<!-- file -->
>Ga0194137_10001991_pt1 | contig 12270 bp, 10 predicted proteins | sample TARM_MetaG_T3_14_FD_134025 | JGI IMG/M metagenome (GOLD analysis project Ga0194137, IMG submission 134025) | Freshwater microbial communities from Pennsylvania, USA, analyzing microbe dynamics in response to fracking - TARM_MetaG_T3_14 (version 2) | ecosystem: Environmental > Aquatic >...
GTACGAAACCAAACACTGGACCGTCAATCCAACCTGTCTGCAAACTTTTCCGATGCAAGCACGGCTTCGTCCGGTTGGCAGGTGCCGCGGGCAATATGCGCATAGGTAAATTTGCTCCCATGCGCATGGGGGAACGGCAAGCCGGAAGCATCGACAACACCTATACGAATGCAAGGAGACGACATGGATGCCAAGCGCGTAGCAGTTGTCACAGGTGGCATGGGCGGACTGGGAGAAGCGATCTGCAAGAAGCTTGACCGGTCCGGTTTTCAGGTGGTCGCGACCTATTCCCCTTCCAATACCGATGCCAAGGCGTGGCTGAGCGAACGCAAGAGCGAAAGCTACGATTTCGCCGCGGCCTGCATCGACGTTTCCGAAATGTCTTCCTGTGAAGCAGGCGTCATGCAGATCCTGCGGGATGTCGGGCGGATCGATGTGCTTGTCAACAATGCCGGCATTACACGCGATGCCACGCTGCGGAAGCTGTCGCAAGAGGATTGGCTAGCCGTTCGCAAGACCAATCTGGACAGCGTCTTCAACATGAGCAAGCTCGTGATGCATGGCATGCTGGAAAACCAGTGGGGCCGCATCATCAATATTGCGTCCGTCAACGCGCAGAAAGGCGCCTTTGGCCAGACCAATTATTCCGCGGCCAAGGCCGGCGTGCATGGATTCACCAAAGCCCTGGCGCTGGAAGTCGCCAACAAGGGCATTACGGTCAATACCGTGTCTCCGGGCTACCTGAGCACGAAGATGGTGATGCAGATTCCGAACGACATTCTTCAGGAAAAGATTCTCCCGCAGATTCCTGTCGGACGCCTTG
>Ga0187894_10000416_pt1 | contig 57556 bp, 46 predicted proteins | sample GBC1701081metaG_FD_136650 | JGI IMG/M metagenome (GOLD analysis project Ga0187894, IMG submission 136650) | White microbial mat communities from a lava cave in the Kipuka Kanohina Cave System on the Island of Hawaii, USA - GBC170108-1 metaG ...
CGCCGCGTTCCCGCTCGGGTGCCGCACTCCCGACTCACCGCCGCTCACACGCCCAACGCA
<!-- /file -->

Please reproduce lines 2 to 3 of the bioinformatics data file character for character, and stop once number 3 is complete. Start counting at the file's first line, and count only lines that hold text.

GTACGAAACCAAACACTGGACCGTCAATCCAACCTGTCTGCAAACTTTTCCGATGCAAGCACGGCTTCGTCCGGTTGGCAGGTGCCGCGGGCAATATGCGCATAGGTAAATTTGCTCCCATGCGCATGGGGGAACGGCAAGCCGGAAGCATCGACAACACCTATACGAATGCAAGGAGACGACATGGATGCCAAGCGCGTAGCAGTTGTCACAGGTGGCATGGGCGGACTGGGAGAAGCGATCTGCAAGAAGCTTGACCGGTCCGGTTTTCAGGTGGTCGCGACCTATTCCCCTTCCAATACCGATGCCAAGGCGTGGCTGAGCGAACGCAAGAGCGAAAGCTACGATTTCGCCGCGGCCTGCATCGACGTTTCCGAAATGTCTTCCTGTGAAGCAGGCGTCATGCAGATCCTGCGGGATGTCGGGCGGATCGATGTGCTTGTCAACAATGCCGGCATTACACGCGATGCCACGCTGCGGAAGCTGTCGCAAGAGGATTGGCTAGCCGTTCGCAAGACCAATCTGGACAGCGTCTTCAACATGAGCAAGCTCGTGATGCATGGCATGCTGGAAAACCAGTGGGGCCGCATCATCAATATTGCGTCCGTCAACGCGCAGAAAGGCGCCTTTGGCCAGACCAATTATTCCGCGGCCAAGGCCGGCGTGCATGGATTCACCAAAGCCCTGGCGCTGGAAGTCGCCAACAAGGGCATTACGGTCAATACCGTGTCTCCGGGCTACCTGAGCACGAAGATGGTGATGCAGATTCCGAACGACATTCTTCAGGAAAAGATTCTCCCGCAGATTCCTGTCGGACGCCTTG
>Ga0187894_10000416_pt1 | contig 57556 bp, 46 predicted proteins | sample GBC1701081metaG_FD_136650 | JGI IMG/M metagenome (GOLD analysis project Ga0187894, IMG submission 136650) | White microbial mat communities from a lava cave in the Kipuka Kanohina Cave System on the Island of Hawaii, USA - GBC170108-1 metaG ...